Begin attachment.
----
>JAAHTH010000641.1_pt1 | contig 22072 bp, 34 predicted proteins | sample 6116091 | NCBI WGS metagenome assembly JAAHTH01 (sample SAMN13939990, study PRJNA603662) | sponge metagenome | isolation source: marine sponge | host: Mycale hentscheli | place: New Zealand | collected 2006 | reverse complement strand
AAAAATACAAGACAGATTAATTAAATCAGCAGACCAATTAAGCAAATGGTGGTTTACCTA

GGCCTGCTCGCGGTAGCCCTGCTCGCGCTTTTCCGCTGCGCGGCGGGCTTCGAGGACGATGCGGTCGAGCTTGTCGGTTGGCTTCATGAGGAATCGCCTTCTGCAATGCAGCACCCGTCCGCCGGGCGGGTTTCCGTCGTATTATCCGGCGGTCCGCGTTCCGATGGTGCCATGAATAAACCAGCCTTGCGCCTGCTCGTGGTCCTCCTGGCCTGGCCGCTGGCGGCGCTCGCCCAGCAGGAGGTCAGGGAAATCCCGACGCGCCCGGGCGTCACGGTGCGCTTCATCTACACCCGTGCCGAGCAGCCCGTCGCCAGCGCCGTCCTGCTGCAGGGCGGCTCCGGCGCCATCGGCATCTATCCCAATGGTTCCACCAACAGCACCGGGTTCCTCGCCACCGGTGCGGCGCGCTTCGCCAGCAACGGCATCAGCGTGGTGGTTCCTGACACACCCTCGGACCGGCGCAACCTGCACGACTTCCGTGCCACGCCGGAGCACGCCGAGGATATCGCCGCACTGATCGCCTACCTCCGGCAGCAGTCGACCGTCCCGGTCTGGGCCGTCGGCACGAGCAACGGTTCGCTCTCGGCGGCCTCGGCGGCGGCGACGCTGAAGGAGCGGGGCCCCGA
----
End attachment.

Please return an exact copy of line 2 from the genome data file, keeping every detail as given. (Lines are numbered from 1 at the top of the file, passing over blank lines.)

AAAAATACAAGACAGATTAATTAAATCAGCAGACCAATTAAGCAAATGGTGGTTTACCTA